Australia-China Relations: The Great Debate

All sides can agree that the relationship is at a historic low. But the causes – and possible solutions – are far more contentious.

Australia-China Relations: The Great Debate

A visitor wearing a face mask to protect against the coronavirus looks at a display of Australian wines at the China International Import Expo (CIIE) in Shanghai on Nov. 5, 2020.

Credit: AP Photo/Mark Schiefelbein

The coronavirus pandemic of 2020 gave new meaning to the term annus horribilis, resulting in millions of deaths, countless suffering, endless lockdowns, and socioeconomic crises the world over. As the year progressed, Australia-China relations plummeted to new lows, making the “deep freeze” of recent years seem almost balmy. A significant trigger was Canberra’s push for an independent inquiry into the origins of the virus – one of the 14 “grievances” that have infuriated Beijing in recent years. Canberra was no more pleased by the growing number of Australian sectors targeted by Beijing: By the end of 2020, Chinese imports of goods including wine, lobster, sugar, coal, timber, barley, and copper ore had been subjected to a range of tariffs and other export controls, with projected losses of up to A$20 billion (US$15.2 billion) per year.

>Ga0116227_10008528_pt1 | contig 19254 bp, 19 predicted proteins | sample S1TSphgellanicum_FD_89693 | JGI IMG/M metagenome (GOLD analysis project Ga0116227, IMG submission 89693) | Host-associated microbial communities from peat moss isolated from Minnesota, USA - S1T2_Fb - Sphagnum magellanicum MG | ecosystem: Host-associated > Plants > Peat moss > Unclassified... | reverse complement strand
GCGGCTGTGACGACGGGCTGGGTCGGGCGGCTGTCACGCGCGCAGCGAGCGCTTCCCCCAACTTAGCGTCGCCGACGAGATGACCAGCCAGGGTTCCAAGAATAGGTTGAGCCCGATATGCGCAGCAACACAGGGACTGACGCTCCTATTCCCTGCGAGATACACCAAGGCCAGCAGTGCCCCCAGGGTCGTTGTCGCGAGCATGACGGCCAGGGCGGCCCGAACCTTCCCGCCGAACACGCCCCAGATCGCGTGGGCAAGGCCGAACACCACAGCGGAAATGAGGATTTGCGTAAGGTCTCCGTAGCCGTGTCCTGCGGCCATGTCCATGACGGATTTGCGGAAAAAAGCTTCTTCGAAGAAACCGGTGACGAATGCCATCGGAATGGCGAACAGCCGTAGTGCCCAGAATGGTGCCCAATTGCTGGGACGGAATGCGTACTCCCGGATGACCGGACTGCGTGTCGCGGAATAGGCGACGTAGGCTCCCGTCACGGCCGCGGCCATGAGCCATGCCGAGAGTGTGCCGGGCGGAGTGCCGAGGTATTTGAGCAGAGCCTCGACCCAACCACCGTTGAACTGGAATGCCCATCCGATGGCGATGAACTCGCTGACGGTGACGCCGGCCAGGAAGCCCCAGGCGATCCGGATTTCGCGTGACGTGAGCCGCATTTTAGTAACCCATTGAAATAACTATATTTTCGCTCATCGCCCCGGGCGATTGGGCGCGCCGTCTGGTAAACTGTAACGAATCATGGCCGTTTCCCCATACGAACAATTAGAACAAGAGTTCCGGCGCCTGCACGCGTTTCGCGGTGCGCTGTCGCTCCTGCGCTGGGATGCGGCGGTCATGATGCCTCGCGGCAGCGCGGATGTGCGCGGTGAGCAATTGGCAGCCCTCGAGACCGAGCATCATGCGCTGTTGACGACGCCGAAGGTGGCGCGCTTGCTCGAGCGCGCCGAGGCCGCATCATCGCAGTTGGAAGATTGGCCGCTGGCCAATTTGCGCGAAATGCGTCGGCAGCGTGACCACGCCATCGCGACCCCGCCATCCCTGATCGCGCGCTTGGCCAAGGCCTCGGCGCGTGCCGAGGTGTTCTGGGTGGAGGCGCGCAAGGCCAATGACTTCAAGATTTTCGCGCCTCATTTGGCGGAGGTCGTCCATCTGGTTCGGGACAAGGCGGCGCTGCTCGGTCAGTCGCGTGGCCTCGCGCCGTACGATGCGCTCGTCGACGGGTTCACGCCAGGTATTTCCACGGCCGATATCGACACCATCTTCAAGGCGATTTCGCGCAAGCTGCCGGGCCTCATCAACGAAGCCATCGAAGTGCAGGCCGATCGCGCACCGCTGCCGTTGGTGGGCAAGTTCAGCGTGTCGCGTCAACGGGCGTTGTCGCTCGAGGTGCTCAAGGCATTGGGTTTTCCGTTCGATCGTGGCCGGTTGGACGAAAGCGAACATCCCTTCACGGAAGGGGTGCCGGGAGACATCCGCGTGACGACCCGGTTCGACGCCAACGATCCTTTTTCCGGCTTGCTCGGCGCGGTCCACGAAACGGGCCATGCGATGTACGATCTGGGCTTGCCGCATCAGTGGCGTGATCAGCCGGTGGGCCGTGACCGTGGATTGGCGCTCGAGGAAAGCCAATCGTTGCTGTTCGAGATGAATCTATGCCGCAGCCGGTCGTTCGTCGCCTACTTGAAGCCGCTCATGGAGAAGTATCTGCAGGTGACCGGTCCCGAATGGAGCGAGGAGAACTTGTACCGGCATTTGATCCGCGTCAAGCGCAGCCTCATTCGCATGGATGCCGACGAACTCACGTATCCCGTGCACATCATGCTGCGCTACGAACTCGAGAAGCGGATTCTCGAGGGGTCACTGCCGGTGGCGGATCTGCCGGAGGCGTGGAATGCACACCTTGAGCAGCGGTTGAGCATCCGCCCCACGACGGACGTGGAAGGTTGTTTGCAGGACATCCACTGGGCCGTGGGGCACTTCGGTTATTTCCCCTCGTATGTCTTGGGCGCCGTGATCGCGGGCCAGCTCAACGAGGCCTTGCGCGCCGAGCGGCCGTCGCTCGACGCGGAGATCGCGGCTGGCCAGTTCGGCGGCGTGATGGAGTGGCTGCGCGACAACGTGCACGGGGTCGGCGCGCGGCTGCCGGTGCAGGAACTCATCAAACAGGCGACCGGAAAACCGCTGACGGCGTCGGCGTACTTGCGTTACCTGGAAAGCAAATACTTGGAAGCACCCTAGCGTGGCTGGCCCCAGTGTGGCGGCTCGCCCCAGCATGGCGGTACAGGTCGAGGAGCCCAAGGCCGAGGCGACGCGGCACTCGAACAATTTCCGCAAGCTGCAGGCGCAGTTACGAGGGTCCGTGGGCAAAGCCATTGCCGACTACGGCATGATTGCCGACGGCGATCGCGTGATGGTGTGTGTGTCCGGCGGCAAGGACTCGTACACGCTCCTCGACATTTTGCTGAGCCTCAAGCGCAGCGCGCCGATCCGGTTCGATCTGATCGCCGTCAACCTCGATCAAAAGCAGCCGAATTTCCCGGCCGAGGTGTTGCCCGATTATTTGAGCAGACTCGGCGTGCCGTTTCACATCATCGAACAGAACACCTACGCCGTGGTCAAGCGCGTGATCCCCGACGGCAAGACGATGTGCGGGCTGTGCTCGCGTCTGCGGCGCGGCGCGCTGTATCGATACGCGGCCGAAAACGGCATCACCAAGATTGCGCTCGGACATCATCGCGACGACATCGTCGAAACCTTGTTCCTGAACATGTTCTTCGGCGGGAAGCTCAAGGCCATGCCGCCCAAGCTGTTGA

As these political and trade tensions rose, debates surrounding the bilateral relationship with China played out in an increasingly fractious way. There are five key issues about which there is little consensus, all requiring further clear-eyed, evidence-based analysis to ensure that Australia’s future looks brighter than 2020, not worse.

Issue One:  Australia’s China Dependency Is It Too Much? 

There is no doubt that the Australian economy is highly dependent on China, no matter how one measures it. Its “vulnerability” – the technical term for one country’s trade with another as a share of total trade – has increased considerably in the last two decades, and strikingly so compared with that of the United States, India, and Japan. Australia has also become much more “sensitive” to its trading links with China – that is, the changing value of its trade with China as a share of its own nominal GDP. Add to this its shrinking “relative economic power” (Australian GDP relative to China’s GDP), and it is clear that Australia is in a particularly precarious position when it comes to trade with China.

Despite this clear point of fact, there is a distinct lack of consensus over what should be done about it.